The Massachusetts Department of Public Utilities (DPU) has ruled that Cambridge Electric Co. may recover stranded costs from customers that switch to self-generation. The DPU made the ruling while reviewing a "Customer Transition Charge" (CTC) filed as part of the utility's tariff for services in connection with the operation of a cogeneration qualifying facility (QF) by one of its large customers, the Massachusetts Institute of Technology (MIT). Cambridge said the charge was not an exit fee, but a charge based on the customer's specified maximum standby contract demand (em "essentially a wires charge."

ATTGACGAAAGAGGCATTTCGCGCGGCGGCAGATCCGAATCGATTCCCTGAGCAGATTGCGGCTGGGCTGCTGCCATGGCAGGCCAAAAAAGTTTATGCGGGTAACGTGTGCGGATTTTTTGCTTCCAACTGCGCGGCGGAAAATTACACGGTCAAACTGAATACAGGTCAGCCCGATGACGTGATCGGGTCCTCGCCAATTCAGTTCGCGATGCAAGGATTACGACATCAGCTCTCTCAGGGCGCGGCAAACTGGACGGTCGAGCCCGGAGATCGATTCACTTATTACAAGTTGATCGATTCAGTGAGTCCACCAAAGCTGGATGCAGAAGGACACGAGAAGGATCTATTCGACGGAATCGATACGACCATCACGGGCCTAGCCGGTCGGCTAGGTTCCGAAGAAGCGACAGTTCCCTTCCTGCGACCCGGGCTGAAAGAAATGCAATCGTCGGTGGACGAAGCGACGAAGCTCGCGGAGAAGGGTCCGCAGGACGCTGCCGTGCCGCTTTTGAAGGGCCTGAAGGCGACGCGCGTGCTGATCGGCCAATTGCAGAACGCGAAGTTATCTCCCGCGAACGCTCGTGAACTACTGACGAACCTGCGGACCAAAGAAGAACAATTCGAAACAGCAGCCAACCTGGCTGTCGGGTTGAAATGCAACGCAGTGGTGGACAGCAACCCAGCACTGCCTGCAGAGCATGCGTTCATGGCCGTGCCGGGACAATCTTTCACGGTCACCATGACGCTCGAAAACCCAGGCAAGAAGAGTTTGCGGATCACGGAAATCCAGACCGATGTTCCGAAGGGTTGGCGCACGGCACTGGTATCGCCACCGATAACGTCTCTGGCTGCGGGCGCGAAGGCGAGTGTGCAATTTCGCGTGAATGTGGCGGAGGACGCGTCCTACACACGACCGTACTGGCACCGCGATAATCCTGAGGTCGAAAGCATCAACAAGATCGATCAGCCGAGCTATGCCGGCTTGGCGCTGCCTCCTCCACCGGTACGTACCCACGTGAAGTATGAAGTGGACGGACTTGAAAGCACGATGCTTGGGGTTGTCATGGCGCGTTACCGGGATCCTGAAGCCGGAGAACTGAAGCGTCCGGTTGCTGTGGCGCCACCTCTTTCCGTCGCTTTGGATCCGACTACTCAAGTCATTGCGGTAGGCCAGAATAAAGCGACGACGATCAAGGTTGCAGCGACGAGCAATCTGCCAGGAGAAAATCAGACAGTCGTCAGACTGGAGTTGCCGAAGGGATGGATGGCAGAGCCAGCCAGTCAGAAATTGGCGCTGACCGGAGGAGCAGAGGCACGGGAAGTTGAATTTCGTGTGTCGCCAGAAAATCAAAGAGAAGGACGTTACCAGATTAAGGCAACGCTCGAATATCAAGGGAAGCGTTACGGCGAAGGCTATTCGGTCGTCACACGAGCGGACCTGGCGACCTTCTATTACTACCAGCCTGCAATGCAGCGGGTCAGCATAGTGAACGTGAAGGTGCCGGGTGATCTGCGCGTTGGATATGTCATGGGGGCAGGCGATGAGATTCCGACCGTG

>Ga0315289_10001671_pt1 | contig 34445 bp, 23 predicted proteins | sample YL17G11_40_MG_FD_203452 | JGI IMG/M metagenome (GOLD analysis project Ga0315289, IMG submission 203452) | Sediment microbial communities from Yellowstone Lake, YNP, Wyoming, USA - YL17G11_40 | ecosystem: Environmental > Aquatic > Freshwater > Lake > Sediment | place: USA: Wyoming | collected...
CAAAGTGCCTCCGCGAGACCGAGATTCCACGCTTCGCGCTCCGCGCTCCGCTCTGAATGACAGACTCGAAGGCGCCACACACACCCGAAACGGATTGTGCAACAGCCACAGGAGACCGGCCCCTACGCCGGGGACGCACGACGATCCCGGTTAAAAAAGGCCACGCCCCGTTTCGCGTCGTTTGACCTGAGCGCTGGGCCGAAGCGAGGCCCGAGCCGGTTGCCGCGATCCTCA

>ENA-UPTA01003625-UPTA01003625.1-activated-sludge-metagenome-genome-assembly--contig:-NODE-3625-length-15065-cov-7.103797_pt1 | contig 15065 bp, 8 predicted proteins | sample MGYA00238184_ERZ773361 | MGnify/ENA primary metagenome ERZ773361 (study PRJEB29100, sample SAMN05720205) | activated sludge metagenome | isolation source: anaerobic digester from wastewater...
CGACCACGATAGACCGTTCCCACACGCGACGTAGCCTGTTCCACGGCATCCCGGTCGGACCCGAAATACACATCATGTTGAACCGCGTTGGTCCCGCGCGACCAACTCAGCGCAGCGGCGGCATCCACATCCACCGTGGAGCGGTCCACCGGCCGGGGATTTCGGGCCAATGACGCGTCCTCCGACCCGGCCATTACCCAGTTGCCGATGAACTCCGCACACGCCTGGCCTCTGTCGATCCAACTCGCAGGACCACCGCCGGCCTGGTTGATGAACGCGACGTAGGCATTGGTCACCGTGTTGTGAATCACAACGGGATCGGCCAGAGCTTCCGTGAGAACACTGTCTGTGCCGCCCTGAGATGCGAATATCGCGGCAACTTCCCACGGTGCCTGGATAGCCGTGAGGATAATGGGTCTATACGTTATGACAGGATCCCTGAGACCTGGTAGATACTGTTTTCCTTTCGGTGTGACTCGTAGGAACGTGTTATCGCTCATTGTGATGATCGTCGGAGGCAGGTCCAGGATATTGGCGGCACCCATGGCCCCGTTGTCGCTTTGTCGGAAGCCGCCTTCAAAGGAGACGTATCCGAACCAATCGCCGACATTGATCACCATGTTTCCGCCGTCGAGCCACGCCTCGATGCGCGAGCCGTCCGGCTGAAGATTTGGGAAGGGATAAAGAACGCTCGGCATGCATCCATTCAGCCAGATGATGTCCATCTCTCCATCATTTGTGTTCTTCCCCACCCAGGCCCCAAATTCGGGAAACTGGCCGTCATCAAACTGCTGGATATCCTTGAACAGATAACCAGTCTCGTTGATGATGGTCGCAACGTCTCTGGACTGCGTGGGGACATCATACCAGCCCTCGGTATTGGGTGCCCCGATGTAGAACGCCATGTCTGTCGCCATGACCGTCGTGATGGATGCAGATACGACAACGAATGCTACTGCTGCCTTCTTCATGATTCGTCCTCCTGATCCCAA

The DPU concluded that a CTC charge of 75 percent of net stranded cost represented the proper balance of interests between the "load at risk class," the utility, and other ratepayers. The new rate of $5.62 per kilovolt-ampere (kVa) would apply to any customer that discontinues all or a portion of all-requirements firm sales service and 1) has an average billing demand of 2,000 kVa or greater for the most recent calendar year, 2) obtains electric service from another source, and 3) remains within Cambridge's service area.